Will there be such a thing as a ‘male menopause’?
The “male menopause” (sometimes called the “andropause”) is an unhelpful term sometimes used in the media to describe the above mentioned symptoms.
This kind of label is misleading because it suggests the symptoms are the result of a sudden drop in testosterone in middle time, similar to what occurs in the female perimenopause. This may not true. Although sexual energy levels fall as men age, the decline is steady – less than 2% 12 months from around the age of 30-40 – and this is unlikely to cause any problems in itself.
A testosterone deficiency that develops later in life (also known as late-occuring hypogonadism) can sometimes be the cause of these symptoms, but in many cases the symptoms are nothing to do with hormones.
Personal or lifestyle issues
Living factors or psychological problems are often responsible for many of the symptoms described above.
For example, erection dysfunction, reduced libido and changes in mood may be the result of either:
Generally there are also physical triggers of erectile dysfunction, such as changes in the blood vessels, which may happen alongside any internal cause.
Psychological problems are typically brought on by work or relationship issues, divorce, money problems or considering ageing parents.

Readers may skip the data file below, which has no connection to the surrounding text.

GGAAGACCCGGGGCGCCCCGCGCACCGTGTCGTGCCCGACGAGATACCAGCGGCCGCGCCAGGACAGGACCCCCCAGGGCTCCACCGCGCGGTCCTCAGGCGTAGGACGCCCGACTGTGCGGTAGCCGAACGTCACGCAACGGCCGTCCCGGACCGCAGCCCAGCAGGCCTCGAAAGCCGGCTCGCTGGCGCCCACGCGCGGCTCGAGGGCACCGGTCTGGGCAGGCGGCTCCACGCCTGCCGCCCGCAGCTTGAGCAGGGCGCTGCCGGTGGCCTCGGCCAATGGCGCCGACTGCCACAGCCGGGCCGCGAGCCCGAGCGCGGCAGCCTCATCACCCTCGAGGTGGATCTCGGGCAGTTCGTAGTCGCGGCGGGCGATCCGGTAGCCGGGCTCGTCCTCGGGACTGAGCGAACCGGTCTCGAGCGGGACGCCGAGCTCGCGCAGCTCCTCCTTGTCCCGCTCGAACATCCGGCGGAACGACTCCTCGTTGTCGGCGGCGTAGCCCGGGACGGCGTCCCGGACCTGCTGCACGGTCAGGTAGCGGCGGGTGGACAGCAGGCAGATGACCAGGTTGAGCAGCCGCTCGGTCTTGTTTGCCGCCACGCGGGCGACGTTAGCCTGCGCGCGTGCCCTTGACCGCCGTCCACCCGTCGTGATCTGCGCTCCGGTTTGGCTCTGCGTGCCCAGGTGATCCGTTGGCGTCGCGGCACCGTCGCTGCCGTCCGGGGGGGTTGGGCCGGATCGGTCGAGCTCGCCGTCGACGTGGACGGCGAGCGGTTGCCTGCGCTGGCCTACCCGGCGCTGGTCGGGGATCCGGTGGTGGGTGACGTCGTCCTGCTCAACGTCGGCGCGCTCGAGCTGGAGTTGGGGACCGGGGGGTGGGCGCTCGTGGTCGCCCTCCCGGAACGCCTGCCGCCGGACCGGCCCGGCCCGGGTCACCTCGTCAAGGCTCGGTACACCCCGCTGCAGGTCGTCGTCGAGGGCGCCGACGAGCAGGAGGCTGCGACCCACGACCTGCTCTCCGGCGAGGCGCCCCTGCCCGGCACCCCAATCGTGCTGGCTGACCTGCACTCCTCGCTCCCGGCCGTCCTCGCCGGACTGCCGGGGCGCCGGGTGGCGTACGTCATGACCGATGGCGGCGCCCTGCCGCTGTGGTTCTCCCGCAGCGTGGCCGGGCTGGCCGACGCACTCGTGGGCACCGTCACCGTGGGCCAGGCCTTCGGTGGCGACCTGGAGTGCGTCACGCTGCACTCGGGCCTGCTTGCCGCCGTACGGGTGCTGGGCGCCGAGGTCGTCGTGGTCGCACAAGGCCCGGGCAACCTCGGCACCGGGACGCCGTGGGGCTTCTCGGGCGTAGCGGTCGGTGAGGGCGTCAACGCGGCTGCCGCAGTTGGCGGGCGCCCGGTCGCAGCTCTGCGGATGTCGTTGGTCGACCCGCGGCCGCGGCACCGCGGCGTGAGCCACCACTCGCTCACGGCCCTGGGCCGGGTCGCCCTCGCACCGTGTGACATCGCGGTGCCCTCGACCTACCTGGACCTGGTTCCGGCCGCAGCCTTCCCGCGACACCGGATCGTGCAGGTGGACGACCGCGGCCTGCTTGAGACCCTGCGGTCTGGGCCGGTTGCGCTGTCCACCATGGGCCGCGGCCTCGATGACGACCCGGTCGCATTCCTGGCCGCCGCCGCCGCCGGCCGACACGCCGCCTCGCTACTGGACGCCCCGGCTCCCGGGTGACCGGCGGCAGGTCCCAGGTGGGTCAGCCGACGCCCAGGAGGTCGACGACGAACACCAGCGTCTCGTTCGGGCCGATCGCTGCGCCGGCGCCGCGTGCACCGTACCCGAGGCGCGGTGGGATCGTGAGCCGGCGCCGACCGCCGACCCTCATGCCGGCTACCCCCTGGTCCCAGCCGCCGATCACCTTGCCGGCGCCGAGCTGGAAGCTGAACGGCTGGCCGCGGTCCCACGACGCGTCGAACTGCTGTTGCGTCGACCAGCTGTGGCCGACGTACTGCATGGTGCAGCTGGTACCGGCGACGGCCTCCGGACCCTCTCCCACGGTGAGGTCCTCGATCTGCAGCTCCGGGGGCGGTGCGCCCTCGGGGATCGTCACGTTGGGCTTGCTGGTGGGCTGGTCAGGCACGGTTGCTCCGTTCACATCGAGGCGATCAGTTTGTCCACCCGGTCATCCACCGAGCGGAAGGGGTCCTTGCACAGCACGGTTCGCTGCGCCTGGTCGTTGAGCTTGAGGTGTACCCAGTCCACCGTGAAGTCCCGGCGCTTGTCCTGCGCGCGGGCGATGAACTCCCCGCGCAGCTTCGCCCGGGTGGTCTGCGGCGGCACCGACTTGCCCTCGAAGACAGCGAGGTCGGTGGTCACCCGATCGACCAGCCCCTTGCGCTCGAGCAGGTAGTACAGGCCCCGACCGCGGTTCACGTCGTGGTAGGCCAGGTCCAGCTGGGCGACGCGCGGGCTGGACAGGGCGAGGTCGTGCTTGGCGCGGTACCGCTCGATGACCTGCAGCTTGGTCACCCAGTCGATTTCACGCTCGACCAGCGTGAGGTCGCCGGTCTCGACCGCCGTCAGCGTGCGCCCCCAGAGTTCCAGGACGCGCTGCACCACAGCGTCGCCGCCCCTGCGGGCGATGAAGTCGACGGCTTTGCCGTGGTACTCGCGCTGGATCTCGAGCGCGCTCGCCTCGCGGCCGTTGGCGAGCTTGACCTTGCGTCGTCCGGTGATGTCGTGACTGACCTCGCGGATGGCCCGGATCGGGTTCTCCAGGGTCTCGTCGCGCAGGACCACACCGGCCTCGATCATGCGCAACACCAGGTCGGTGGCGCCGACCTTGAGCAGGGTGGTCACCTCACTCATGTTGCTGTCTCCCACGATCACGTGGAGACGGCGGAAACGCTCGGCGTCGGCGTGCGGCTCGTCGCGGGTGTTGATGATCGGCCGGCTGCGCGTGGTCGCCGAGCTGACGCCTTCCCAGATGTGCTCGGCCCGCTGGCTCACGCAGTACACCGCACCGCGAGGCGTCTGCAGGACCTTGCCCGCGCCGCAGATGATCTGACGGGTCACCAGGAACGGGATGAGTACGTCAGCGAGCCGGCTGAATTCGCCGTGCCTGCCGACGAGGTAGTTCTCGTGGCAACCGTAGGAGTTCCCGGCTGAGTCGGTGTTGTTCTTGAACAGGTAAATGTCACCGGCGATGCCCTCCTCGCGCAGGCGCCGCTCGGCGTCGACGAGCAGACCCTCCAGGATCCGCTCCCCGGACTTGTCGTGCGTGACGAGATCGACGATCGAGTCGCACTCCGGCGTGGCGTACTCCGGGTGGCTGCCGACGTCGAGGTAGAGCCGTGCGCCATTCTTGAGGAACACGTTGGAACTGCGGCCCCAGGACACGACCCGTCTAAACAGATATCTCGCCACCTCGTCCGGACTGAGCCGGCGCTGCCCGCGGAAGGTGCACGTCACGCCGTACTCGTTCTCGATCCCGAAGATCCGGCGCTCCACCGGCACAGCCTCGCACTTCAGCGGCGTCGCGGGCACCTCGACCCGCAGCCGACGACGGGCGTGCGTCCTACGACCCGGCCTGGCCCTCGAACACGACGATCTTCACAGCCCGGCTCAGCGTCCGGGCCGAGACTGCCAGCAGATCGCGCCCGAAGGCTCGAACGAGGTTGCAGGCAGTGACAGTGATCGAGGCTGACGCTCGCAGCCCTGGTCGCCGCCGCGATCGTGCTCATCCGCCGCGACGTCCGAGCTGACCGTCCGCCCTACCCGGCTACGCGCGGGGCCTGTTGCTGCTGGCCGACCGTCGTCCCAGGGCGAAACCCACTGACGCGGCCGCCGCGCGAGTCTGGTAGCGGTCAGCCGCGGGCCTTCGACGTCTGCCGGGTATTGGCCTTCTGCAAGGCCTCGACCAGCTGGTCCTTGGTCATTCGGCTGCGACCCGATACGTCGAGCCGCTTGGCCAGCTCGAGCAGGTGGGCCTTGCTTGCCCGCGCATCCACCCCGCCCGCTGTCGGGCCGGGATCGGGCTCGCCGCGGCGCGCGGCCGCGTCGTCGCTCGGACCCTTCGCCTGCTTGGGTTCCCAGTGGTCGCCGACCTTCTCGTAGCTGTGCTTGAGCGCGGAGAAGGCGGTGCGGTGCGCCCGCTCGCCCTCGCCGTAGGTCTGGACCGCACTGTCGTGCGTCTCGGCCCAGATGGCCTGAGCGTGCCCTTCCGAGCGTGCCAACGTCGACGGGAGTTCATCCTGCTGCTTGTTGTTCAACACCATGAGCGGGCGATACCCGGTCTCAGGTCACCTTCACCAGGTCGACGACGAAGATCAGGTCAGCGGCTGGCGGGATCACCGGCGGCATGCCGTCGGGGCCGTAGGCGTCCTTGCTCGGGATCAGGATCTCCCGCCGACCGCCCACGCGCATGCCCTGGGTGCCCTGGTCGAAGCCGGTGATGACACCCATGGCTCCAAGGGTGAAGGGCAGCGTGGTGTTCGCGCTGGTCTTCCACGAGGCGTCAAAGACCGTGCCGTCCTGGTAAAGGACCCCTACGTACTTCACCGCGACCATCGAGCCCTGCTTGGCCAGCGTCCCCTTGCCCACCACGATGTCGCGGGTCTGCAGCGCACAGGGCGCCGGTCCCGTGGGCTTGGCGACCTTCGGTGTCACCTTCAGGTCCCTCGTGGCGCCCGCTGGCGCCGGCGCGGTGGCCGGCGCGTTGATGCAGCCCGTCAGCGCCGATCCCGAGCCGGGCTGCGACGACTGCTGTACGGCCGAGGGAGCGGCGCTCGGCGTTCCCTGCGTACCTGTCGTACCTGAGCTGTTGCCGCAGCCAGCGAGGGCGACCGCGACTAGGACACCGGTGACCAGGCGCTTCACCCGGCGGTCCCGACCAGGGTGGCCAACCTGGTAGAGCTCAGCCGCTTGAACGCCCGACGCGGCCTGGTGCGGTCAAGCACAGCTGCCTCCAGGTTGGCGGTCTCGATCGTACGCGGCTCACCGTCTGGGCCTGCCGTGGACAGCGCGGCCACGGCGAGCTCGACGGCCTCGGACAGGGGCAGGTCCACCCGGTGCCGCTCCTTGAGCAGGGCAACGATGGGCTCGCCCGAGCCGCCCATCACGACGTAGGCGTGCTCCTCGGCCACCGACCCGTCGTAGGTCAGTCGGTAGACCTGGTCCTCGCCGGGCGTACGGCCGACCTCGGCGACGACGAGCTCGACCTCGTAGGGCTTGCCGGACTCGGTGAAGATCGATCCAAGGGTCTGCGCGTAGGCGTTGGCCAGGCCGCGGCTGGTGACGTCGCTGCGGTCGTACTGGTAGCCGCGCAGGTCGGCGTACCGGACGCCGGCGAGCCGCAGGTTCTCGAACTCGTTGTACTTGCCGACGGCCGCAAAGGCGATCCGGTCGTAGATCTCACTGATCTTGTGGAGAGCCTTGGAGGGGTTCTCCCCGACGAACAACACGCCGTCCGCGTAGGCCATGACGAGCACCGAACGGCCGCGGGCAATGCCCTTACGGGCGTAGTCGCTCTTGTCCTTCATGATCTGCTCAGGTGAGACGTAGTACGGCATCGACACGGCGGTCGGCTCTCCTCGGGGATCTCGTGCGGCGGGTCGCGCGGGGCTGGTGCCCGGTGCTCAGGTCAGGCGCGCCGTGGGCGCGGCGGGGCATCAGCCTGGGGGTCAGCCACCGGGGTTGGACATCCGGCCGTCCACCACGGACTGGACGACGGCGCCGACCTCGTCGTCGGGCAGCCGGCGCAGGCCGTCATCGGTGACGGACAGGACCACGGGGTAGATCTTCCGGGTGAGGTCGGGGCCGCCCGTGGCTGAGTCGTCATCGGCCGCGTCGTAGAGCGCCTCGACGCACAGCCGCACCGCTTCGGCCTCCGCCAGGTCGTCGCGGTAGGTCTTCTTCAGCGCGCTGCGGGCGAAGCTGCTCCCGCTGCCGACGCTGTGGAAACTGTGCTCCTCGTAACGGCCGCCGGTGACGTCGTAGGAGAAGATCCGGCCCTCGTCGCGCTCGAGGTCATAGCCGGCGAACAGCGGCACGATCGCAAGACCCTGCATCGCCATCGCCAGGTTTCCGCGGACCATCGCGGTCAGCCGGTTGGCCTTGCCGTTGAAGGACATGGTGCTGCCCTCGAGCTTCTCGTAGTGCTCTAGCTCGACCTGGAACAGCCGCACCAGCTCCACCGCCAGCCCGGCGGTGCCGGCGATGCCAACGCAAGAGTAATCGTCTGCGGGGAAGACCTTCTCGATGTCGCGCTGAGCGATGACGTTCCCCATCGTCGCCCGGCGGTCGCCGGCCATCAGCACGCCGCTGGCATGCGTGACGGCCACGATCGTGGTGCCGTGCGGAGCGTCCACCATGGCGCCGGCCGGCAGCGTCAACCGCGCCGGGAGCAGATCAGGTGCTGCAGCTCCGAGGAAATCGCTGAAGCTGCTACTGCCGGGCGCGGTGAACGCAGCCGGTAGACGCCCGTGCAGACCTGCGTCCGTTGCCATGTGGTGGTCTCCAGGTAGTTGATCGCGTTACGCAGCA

A “midlife crisis” can be responsible. This may happen when men think they’ve reached life’s half way stage. Anxieties over what they’ve accomplished so considerably, either in their job or personal life, can lead to a period of time of depression.
Additional possible causes of the above symptoms include:
not enough exercise
drinking too much alcohol
Found in some cases, where lifestyle or psychological problems may seem to be to be accountable, the symptoms of the “male menopause” may be the reaction to hypogonadism, where the testes produce few or no hormones.
Hypogonadism is sometimes present from birth, which can cause symptoms like delayed growing up and small testes.
Hypogonadism can also occasionally develop someday, particularly in men who are obese or have diabetes mellitus type 2. This is known as late-onset hypogonadism and it can cause the “male menopause” symptoms mentioned previously. However, this is an uncommon and specific sickness that isn’t a normal part of ageing.
A diagnosis of late-onset hypogonadism can usually be made based upon your symptoms and the results of blood vessels tests used to strategy your testosterone levels.
What to do
Should you be experiencing any of the above symptoms, see your DOCTOR. They’ll enquire about your work and personal life, to verify if your symptoms may be caused by a mental health issue, such as stress or anxiety.
If perhaps stress or anxiety are affecting you, you might gain from medication or a talking therapy, such as cognitive behavioural remedy (CBT). Exercise and relaxation can also help. Read about:
help for low mood and depression symptoms
exercise for depression symptoms and exercise to alleviate stress
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